Locally-based Volunteer to Support International Efforts in Developing Africa (VOSIEDA) with funding from Tropenbos International under the Green Livelihood Alliance (GLA) of Liberia yesterday commenced a two-day workshop on advocacy and effective engagement in the forest sector in Monrovia.The workshop, which began yesterday, brought together 22 participants from the non-governmental organization coalition, Community Forest Development Council, and representatives of youth and women’s groups to discuss effective advocacy and communications within the forest sector.The forum, held under the theme: “Advocacy and Engagement Training for Effective Forest Governance,” ends today.VOSIEDA was represented by Richard Hoff, the entity’s capacity-building expert.According to Hoff, VOSIEDA – under the implementation of the GLA project, is providing capacity building to members of the NGO coalition to intensify their promotion and monitoring capacity among stakeholders. One such activity is to conduct capacity training for VOSIEDA and other non-state actors in effective forest monitoring.Hoff described the training as a cardinal intervention for building interaction among coalition members to review action plans and data collection and validation and promotional strategies.The entity believes that strengthening the capacities of civil society organizations (CSOs) and communities to monitor and advocate for changes in land use, tenure and livelihoods would empower them to secure land tenure and access rights, and be included in decision-making on land use.This, according to Hoff, would also support adoption of nature-based approaches to the management of resources in the Sinoe, Gbarpolu and Lofa landscapes, respectively.VOSIEDA will also strengthen its engagement with the CSOs in the Forest Law Enforcement Governance and Trade Voluntary Partnership Agreement (FLEGT-VPA) and REDD+ processes that will contribute to the achievement of the core conditions identified by GLA as crucial for sustainable and inclusive governance of forested landscapes.Share this:Click to share on Twitter (Opens in new window)Click to share on Facebook (Opens in new window)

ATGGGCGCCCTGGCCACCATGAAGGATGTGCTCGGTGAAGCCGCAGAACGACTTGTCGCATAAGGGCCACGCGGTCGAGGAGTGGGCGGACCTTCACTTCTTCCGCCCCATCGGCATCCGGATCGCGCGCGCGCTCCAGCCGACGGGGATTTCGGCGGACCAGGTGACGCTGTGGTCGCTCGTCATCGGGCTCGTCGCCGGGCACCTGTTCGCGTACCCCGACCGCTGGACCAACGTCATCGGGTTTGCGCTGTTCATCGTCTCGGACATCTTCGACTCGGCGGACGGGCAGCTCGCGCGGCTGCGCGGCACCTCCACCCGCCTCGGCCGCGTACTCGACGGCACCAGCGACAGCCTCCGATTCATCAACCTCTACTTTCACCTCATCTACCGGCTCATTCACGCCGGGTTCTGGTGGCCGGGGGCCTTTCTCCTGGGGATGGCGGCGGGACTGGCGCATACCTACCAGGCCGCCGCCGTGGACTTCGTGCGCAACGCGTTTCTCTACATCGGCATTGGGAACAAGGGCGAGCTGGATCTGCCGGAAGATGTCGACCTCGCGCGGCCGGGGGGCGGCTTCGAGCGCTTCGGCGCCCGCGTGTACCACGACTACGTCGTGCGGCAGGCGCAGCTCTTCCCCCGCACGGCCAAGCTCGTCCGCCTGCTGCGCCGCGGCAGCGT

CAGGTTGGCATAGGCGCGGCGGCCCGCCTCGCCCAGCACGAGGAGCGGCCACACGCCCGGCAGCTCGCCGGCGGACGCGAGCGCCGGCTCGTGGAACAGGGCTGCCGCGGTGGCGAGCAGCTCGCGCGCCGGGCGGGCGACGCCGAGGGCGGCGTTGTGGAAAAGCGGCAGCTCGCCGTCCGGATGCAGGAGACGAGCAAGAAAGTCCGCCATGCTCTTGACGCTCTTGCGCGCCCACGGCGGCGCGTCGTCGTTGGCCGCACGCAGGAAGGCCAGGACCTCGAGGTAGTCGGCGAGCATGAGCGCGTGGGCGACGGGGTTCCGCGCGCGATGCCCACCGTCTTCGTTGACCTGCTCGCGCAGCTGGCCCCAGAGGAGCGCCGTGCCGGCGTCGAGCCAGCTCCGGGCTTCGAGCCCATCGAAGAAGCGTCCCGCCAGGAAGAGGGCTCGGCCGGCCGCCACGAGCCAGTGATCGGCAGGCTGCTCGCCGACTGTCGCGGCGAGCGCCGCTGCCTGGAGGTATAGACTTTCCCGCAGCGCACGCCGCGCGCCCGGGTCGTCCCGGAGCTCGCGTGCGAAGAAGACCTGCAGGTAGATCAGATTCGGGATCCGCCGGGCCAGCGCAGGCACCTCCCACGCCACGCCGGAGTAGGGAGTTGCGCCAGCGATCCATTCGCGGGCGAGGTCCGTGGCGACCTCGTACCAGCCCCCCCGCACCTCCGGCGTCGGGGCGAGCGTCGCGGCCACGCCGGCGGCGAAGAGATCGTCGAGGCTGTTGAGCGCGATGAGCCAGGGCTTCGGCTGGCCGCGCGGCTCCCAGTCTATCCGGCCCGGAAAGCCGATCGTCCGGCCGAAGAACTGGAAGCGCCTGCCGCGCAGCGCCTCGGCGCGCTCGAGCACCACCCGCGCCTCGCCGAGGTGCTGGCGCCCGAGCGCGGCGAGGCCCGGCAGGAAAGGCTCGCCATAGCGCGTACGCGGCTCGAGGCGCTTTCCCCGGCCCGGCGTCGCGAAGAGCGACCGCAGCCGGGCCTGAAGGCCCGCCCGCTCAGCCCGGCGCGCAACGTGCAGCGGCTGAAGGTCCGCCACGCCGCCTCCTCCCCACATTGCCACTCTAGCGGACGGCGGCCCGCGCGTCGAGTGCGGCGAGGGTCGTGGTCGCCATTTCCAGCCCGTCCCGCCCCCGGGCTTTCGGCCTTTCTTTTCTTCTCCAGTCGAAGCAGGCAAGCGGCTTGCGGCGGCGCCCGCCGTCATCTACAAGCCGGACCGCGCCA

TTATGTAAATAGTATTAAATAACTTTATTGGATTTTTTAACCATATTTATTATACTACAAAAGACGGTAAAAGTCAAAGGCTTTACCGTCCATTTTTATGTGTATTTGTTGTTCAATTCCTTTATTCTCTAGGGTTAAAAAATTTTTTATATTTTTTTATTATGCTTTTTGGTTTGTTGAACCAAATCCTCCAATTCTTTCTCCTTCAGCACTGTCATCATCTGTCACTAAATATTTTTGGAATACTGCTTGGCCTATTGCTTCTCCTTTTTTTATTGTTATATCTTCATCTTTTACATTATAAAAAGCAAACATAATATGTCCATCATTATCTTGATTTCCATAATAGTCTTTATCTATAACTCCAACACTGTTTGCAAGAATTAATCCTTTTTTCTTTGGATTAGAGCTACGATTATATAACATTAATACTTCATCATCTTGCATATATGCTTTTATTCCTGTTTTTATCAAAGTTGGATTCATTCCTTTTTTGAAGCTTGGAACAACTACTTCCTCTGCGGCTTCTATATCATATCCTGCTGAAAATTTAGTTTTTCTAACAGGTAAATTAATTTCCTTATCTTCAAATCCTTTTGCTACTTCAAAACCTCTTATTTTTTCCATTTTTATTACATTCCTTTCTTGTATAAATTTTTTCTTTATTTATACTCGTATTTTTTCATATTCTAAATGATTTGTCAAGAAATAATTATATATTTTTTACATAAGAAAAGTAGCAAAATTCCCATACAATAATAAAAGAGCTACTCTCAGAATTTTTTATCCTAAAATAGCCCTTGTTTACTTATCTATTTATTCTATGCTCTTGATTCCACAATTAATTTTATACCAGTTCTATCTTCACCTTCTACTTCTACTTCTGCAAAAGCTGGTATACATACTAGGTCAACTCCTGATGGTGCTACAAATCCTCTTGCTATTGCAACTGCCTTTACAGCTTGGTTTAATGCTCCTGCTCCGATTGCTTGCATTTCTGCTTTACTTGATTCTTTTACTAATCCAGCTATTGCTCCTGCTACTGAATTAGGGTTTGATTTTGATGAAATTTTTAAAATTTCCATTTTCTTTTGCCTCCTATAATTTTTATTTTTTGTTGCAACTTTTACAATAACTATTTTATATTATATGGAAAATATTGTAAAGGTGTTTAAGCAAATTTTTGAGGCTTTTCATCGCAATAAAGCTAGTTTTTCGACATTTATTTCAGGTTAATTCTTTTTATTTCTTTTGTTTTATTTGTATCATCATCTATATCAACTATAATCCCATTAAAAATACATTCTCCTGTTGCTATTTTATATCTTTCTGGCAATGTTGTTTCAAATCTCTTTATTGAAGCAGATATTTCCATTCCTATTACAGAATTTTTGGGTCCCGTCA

The top Democrat in the U.S. Senate has blocked a House of Representatives plan to restore current funding levels for the National Institutes of Health (NIH) through 15 December, saying House Republicans shouldn’t be allowed to pick and choose which federal agencies they’d like to reopen.“We are also not going to choose between veterans [and] cancer research,” said Senator Harry Reid (D-NV), the Senate majority leader, before using a procedural move this afternoon to essentially kill the House NIH measure.Nearly three-quarters of NIH’s staff are now off the job as a result of the U.S. government shutdown that began on 1 October. It has also stopped processing grant applications and accepting new patients at its clinical research center in Bethesda, Maryland, just outside of Washington, D.C.Sign up for our daily newsletterGet more great content like this delivered right to you!Country *AfghanistanAland IslandsAlbaniaAlgeriaAndorraAngolaAnguillaAntarcticaAntigua and BarbudaArgentinaArmeniaArubaAustraliaAustriaAzerbaijanBahamasBahrainBangladeshBarbadosBelarusBelgiumBelizeBeninBermudaBhutanBolivia, Plurinational State ofBonaire, Sint Eustatius and SabaBosnia and HerzegovinaBotswanaBouvet IslandBrazilBritish Indian Ocean TerritoryBrunei DarussalamBulgariaBurkina FasoBurundiCambodiaCameroonCanadaCape VerdeCayman IslandsCentral African RepublicChadChileChinaChristmas IslandCocos (Keeling) IslandsColombiaComorosCongoCongo, The Democratic Republic of theCook IslandsCosta RicaCote D’IvoireCroatiaCubaCuraçaoCyprusCzech RepublicDenmarkDjiboutiDominicaDominican RepublicEcuadorEgyptEl SalvadorEquatorial GuineaEritreaEstoniaEthiopiaFalkland Islands (Malvinas)Faroe IslandsFijiFinlandFranceFrench GuianaFrench PolynesiaFrench Southern TerritoriesGabonGambiaGeorgiaGermanyGhanaGibraltarGreeceGreenlandGrenadaGuadeloupeGuatemalaGuernseyGuineaGuinea-BissauGuyanaHaitiHeard Island and Mcdonald IslandsHoly See (Vatican City State)HondurasHong KongHungaryIcelandIndiaIndonesiaIran, Islamic Republic ofIraqIrelandIsle of ManIsraelItalyJamaicaJapanJerseyJordanKazakhstanKenyaKiribatiKorea, Democratic People’s Republic ofKorea, Republic ofKuwaitKyrgyzstanLao People’s Democratic RepublicLatviaLebanonLesothoLiberiaLibyan Arab JamahiriyaLiechtensteinLithuaniaLuxembourgMacaoMacedonia, The Former Yugoslav Republic ofMadagascarMalawiMalaysiaMaldivesMaliMaltaMartiniqueMauritaniaMauritiusMayotteMexicoMoldova, Republic ofMonacoMongoliaMontenegroMontserratMoroccoMozambiqueMyanmarNamibiaNauruNepalNetherlandsNew CaledoniaNew ZealandNicaraguaNigerNigeriaNiueNorfolk IslandNorwayOmanPakistanPalestinianPanamaPapua New GuineaParaguayPeruPhilippinesPitcairnPolandPortugalQatarReunionRomaniaRussian FederationRWANDASaint Barthélemy Saint Helena, Ascension and Tristan da CunhaSaint Kitts and NevisSaint LuciaSaint Martin (French part)Saint Pierre and MiquelonSaint Vincent and the GrenadinesSamoaSan MarinoSao Tome and PrincipeSaudi ArabiaSenegalSerbiaSeychellesSierra LeoneSingaporeSint Maarten (Dutch part)SlovakiaSloveniaSolomon IslandsSomaliaSouth AfricaSouth Georgia and the South Sandwich IslandsSouth SudanSpainSri LankaSudanSurinameSvalbard and Jan MayenSwazilandSwedenSwitzerlandSyrian Arab RepublicTaiwanTajikistanTanzania, United Republic ofThailandTimor-LesteTogoTokelauTongaTrinidad and TobagoTunisiaTurkeyTurkmenistanTurks and Caicos IslandsTuvaluUgandaUkraineUnited Arab EmiratesUnited KingdomUnited StatesUruguayUzbekistanVanuatuVenezuela, Bolivarian Republic ofVietnamVirgin Islands, BritishWallis and FutunaWestern SaharaYemenZambiaZimbabweI also wish to receive emails from AAAS/Science and Science advertisers, including information on products, services and special offers which may include but are not limited to news, careers information & upcoming events.Required fields are included by an asterisk(*)Yesterday, the specter of children with cancer being turned away from NIH’s door became a political talking point for both sides in the shutdown battle, with Democrats and Republicans accusing the other of ignoring the plight of the sick. In response, the Republican leaders of the House of Representatives offered a series of bills that would temporarily reopen NIH and several other popular agencies, including the National Park Service and the Smithsonian Institution. Senate Democrats, however, rejected that approach, saying Republicans should pass a bill restoring funding for the entire government, not just bits and pieces.The rhetorical dueling became fierce during last night’s House debate on the NIH bill, which passed 254 to 171, largely on party lines.“I rise in opposition to this cynical and, quite frankly, offensive NIH funding bill,” said Representative Rosa DeLauro (D-CT). “[W]hile medical research is vitally important, it is also only one of the many vitally important things our government does. We also help to feed women and children who are living on the edge, and 9 million have been cut off from nutritional support. We also keep track of the spread of infectious diseases, and the Centers for Disease Control has been forced to halt those activities. … Where is the funding for all of these other important activities?”“I strongly support the NIH,” said Representative Fred Upton (R-MI). “We have folks waiting in the queue to participate in lifesaving clinical trials. They have every right to be furious with this body, but we can fix that by passing this bill so that they don’t have to wait. Come on. Let’s put policy over politics and do this, not for us but for them.”“The House floor is starting to feel like a new episode of The Hunger Games,” said Representative George Miller (D-CA). “Every day, the Republican leadership tries to find a new way to pit one desperate group of Americans against another. Today, because of the shutdown, Republicans are pitting kids with cancer against kids who are hungry. … I don’t buy their newfound concern about NIH funding, and the American people aren’t buying it either.”“There is no defensible argument against this legislation,” said Representative Renee Ellmers (R-NC). “The government shutdown is preventing new patients from entering clinical trials. For those patients, it is a matter of life and death; it is not a matter of politics.”The debate came hours after conservative media targeted the Senate’s Reid for supposedly suggesting he didn’t care about kids with cancer, prompting extensive pushback from other media outlets.Once the House bill reached the Senate, however, it was put in procedural limbo by Democrats, who are pushing the House to pass legislation that would temporarily extend current funding levels for the entire government while lawmakers negotiate a longer-term solution.See more of our shutdown coverage here.